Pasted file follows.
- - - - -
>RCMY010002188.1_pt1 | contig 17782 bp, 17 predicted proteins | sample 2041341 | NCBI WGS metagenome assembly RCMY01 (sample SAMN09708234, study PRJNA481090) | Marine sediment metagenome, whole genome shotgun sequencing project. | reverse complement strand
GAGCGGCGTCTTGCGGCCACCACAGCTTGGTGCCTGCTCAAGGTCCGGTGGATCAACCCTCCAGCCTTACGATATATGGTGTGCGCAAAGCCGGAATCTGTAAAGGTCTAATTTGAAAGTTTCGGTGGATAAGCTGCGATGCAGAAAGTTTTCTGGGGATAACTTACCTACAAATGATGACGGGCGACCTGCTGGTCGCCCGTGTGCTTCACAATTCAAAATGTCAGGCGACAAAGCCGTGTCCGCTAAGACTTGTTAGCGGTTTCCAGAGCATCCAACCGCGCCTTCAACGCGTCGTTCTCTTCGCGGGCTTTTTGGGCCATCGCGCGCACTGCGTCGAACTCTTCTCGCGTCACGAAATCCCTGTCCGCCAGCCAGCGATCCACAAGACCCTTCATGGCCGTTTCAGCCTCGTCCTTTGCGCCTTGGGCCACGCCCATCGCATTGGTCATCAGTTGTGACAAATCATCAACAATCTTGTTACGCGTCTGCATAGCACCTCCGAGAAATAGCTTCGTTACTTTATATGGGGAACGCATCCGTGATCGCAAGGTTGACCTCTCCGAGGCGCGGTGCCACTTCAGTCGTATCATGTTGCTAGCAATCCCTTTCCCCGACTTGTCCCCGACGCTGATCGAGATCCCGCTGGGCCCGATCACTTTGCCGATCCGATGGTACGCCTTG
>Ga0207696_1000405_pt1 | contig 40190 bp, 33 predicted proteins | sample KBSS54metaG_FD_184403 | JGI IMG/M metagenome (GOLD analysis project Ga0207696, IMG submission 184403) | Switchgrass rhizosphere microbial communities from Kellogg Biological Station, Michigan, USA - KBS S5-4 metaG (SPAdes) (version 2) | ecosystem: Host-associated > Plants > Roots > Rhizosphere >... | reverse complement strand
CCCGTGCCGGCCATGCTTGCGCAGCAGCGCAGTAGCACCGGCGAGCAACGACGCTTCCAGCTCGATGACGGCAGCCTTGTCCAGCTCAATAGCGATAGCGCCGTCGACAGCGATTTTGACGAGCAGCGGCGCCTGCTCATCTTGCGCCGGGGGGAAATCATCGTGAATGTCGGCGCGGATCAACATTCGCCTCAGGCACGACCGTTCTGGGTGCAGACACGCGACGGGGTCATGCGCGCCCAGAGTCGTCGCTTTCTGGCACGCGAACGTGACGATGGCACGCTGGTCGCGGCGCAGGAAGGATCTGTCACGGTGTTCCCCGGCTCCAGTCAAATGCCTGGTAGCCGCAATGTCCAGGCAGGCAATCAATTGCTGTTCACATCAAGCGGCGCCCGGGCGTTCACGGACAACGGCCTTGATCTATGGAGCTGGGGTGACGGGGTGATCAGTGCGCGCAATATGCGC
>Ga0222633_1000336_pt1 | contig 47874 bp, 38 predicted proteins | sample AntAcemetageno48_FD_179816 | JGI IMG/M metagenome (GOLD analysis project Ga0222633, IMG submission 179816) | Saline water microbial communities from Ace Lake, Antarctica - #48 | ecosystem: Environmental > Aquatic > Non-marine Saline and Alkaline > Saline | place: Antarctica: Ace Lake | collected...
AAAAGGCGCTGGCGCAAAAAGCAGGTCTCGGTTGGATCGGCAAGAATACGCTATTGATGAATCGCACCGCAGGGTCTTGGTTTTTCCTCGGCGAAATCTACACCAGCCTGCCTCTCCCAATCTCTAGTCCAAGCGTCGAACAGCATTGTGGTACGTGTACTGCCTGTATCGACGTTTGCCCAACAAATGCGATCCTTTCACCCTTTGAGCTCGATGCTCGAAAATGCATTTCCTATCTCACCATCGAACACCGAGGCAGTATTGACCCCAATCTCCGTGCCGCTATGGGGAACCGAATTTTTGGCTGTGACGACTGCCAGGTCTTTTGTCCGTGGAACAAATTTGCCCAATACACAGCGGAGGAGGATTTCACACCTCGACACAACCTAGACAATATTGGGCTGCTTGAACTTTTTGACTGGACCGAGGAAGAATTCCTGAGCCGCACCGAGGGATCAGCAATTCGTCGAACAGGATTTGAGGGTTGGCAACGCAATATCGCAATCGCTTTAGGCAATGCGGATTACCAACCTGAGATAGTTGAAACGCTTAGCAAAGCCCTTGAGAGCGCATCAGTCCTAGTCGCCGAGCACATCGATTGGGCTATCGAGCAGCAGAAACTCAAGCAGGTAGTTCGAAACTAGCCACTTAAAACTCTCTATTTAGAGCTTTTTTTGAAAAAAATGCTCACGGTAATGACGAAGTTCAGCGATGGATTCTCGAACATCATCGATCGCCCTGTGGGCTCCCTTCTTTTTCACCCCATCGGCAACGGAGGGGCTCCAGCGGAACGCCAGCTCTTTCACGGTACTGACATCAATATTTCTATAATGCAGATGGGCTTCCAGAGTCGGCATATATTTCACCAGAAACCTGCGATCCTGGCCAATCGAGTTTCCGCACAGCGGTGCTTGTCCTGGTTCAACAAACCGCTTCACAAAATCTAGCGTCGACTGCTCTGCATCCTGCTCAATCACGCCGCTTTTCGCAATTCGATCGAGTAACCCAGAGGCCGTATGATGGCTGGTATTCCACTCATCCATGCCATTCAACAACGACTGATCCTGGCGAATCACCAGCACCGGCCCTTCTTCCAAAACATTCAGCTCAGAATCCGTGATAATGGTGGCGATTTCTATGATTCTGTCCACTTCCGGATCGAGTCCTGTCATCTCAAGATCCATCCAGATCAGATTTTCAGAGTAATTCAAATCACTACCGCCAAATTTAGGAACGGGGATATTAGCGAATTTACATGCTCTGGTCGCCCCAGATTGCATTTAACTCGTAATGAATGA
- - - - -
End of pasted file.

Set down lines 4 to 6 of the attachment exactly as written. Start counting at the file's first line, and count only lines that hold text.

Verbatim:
CCCGTGCCGGCCATGCTTGCGCAGCAGCGCAGTAGCACCGGCGAGCAACGACGCTTCCAGCTCGATGACGGCAGCCTTGTCCAGCTCAATAGCGATAGCGCCGTCGACAGCGATTTTGACGAGCAGCGGCGCCTGCTCATCTTGCGCCGGGGGGAAATCATCGTGAATGTCGGCGCGGATCAACATTCGCCTCAGGCACGACCGTTCTGGGTGCAGACACGCGACGGGGTCATGCGCGCCCAGAGTCGTCGCTTTCTGGCACGCGAACGTGACGATGGCACGCTGGTCGCGGCGCAGGAAGGATCTGTCACGGTGTTCCCCGGCTCCAGTCAAATGCCTGGTAGCCGCAATGTCCAGGCAGGCAATCAATTGCTGTTCACATCAAGCGGCGCCCGGGCGTTCACGGACAACGGCCTTGATCTATGGAGCTGGGGTGACGGGGTGATCAGTGCGCGCAATATGCGC
>Ga0222633_1000336_pt1 | contig 47874 bp, 38 predicted proteins | sample AntAcemetageno48_FD_179816 | JGI IMG/M metagenome (GOLD analysis project Ga0222633, IMG submission 179816) | Saline water microbial communities from Ace Lake, Antarctica - #48 | ecosystem: Environmental > Aquatic > Non-marine Saline and Alkaline > Saline | place: Antarctica: Ace Lake | collected...
AAAAGGCGCTGGCGCAAAAAGCAGGTCTCGGTTGGATCGGCAAGAATACGCTATTGATGAATCGCACCGCAGGGTCTTGGTTTTTCCTCGGCGAAATCTACACCAGCCTGCCTCTCCCAATCTCTAGTCCAAGCGTCGAACAGCATTGTGGTACGTGTACTGCCTGTATCGACGTTTGCCCAACAAATGCGATCCTTTCACCCTTTGAGCTCGATGCTCGAAAATGCATTTCCTATCTCACCATCGAACACCGAGGCAGTATTGACCCCAATCTCCGTGCCGCTATGGGGAACCGAATTTTTGGCTGTGACGACTGCCAGGTCTTTTGTCCGTGGAACAAATTTGCCCAATACACAGCGGAGGAGGATTTCACACCTCGACACAACCTAGACAATATTGGGCTGCTTGAACTTTTTGACTGGACCGAGGAAGAATTCCTGAGCCGCACCGAGGGATCAGCAATTCGTCGAACAGGATTTGAGGGTTGGCAACGCAATATCGCAATCGCTTTAGGCAATGCGGATTACCAACCTGAGATAGTTGAAACGCTTAGCAAAGCCCTTGAGAGCGCATCAGTCCTAGTCGCCGAGCACATCGATTGGGCTATCGAGCAGCAGAAACTCAAGCAGGTAGTTCGAAACTAGCCACTTAAAACTCTCTATTTAGAGCTTTTTTTGAAAAAAATGCTCACGGTAATGACGAAGTTCAGCGATGGATTCTCGAACATCATCGATCGCCCTGTGGGCTCCCTTCTTTTTCACCCCATCGGCAACGGAGGGGCTCCAGCGGAACGCCAGCTCTTTCACGGTACTGACATCAATATTTCTATAATGCAGATGGGCTTCCAGAGTCGGCATATATTTCACCAGAAACCTGCGATCCTGGCCAATCGAGTTTCCGCACAGCGGTGCTTGTCCTGGTTCAACAAACCGCTTCACAAAATCTAGCGTCGACTGCTCTGCATCCTGCTCAATCACGCCGCTTTTCGCAATTCGATCGAGTAACCCAGAGGCCGTATGATGGCTGGTATTCCACTCATCCATGCCATTCAACAACGACTGATCCTGGCGAATCACCAGCACCGGCCCTTCTTCCAAAACATTCAGCTCAGAATCCGTGATAATGGTGGCGATTTCTATGATTCTGTCCACTTCCGGATCGAGTCCTGTCATCTCAAGATCCATCCAGATCAGATTTTCAGAGTAATTCAAATCACTACCGCCAAATTTAGGAACGGGGATATTAGCGAATTTACATGCTCTGGTCGCCCCAGATTGCATTTAACTCGTAATGAATGA